Steel, sturdier yet lighter - Besu discovery a boon for armed forces

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  • Published 16.03.07

A special kind of steel, developed by the Bengal Engineering and Science University (Besu), is all set to catch the fancy of the men in uniform as it promises to reduce the weight of guns.

The ultra-high-strength steel — called microalloyed steel — has elements like niobium, titanium and valadium, which increase the strength and flexibility of the metal without increasing its weight.

“If used in guns, this steel will lessen the weight of the weapons without compromising on their power,” explained Subrata Chatterjee, who heads the metallurgy and materials engineering department in the state’s oldest engineering college.

Research on microalloyed steel started on the Shibpur campus in 1982. Chatterjee and his researchers are trying to make their discovery popular so that steel majors start producing it commercially.

Metal and Steel Factory, Ishapore, has already joined hands with Besu to develop microalloyed steel in its laboratory. “The Rs 20-lakh project started a year ago… Not only assault rifles, we can also use the metal in making automobiles and barrels of high-power guns,” said P. S. Bandyopadhyay, joint general manager, Metal and Steel Factory, Ishapore.

The Ishapore facility supplies metal to its sister organisation, Ishapore Gun and Shell Factory, that produces a wide array of guns — from Insas to revolvers — used by the armed forces.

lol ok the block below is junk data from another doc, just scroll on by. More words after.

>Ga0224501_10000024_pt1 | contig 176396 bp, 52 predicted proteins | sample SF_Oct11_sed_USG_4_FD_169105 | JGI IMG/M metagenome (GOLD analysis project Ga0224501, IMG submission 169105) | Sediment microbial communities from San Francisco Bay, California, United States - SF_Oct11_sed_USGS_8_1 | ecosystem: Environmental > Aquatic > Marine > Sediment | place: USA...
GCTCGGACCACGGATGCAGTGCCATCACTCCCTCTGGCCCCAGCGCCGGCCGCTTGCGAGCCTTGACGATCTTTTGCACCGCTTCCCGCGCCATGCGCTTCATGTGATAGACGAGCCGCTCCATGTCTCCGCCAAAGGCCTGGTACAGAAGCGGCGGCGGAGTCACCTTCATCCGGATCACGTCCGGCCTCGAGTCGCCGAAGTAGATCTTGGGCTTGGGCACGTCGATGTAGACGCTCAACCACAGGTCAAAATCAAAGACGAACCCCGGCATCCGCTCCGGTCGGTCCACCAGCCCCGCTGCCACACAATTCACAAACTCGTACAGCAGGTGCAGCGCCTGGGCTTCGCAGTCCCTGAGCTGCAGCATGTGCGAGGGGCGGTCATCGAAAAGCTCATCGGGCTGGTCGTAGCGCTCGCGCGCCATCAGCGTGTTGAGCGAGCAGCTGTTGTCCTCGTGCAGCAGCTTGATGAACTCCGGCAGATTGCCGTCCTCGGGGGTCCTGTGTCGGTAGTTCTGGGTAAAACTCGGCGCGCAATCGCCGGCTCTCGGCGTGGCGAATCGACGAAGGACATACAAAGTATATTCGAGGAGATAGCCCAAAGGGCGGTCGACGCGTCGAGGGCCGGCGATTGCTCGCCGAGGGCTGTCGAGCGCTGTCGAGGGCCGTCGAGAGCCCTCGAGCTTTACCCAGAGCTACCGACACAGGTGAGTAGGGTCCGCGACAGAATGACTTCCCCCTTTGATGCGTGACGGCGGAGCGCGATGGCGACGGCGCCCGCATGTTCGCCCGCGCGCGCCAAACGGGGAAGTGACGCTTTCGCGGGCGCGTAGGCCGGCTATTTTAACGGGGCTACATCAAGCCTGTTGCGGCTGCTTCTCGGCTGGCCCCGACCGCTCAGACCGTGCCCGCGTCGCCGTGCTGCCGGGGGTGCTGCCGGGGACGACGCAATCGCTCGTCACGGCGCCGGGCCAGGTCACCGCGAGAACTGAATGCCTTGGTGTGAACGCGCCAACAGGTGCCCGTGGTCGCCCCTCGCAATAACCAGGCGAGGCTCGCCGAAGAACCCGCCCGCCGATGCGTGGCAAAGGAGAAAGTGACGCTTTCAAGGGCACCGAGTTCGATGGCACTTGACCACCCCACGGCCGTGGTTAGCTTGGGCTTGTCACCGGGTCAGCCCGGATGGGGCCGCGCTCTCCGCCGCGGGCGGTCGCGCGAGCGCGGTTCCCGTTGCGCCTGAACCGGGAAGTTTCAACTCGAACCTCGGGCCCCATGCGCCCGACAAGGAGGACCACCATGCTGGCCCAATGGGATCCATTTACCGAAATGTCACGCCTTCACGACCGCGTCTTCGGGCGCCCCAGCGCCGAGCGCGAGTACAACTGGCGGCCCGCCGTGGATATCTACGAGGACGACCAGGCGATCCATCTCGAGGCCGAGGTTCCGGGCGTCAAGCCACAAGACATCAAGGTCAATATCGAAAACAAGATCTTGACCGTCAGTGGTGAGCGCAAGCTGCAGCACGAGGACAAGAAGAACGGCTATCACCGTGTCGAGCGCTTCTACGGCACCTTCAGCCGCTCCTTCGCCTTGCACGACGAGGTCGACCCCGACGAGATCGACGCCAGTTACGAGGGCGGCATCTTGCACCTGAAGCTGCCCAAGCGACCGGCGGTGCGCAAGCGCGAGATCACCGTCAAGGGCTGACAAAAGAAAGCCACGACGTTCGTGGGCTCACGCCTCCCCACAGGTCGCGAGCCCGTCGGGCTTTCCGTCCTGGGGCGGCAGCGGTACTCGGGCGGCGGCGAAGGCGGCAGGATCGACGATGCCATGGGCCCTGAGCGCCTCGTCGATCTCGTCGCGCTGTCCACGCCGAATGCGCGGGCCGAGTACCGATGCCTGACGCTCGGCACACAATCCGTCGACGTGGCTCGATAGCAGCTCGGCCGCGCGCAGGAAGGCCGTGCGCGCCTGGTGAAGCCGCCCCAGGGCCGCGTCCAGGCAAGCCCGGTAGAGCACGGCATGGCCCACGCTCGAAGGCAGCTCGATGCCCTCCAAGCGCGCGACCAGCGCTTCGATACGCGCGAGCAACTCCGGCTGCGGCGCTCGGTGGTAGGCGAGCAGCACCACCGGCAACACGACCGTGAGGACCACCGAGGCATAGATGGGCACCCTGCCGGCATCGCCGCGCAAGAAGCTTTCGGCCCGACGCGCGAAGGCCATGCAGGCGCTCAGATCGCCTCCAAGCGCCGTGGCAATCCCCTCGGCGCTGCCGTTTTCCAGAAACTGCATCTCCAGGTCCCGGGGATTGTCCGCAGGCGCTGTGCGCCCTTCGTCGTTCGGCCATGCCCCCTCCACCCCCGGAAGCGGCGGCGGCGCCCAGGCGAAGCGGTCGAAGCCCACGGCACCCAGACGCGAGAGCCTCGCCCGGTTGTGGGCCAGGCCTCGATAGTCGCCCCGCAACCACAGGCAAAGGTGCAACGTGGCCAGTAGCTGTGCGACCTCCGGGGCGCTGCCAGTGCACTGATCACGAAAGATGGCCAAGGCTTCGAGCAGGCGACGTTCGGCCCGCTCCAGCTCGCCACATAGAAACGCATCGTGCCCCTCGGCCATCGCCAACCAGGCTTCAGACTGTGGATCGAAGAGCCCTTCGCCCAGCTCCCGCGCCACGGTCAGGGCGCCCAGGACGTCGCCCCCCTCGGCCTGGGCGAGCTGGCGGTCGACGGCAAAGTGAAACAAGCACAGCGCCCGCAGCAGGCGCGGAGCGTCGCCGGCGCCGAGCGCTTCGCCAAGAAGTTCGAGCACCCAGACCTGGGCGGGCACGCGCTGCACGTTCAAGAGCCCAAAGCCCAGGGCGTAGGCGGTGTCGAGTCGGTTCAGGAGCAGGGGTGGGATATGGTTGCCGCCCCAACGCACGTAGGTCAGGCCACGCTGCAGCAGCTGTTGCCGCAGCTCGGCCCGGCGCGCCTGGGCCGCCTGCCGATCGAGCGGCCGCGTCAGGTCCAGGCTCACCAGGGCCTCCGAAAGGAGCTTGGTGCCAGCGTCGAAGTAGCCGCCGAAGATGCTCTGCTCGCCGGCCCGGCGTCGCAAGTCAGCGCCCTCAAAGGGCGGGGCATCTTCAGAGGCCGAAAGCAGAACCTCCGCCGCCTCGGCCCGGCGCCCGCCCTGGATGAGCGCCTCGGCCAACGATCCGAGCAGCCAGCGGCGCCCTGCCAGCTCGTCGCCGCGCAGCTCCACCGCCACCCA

“The new steel can withstand very low temperature. So guns made of it will perform very well at high-altitude areas,” added Chatterjee.

Not just the armed forces. Some of the big corporate houses, too, are showing interest in microalloyed steel.

Representatives of Tata Steel attended a Besu seminar, where the researchers highlighted the salient features of microalloyed steel and its benefits. Around 250 delegates from India and abroad took part in the seminar.

“We are interested in collaborating with Besu. Microalloyed steel they are working on promises to be lightweight, flexible and strong, and will also cut steel production cost. It can be used in lightweight and low-cost vehicles,” said Debashish Bhattacharjee, chief of research and development, Tata Steel.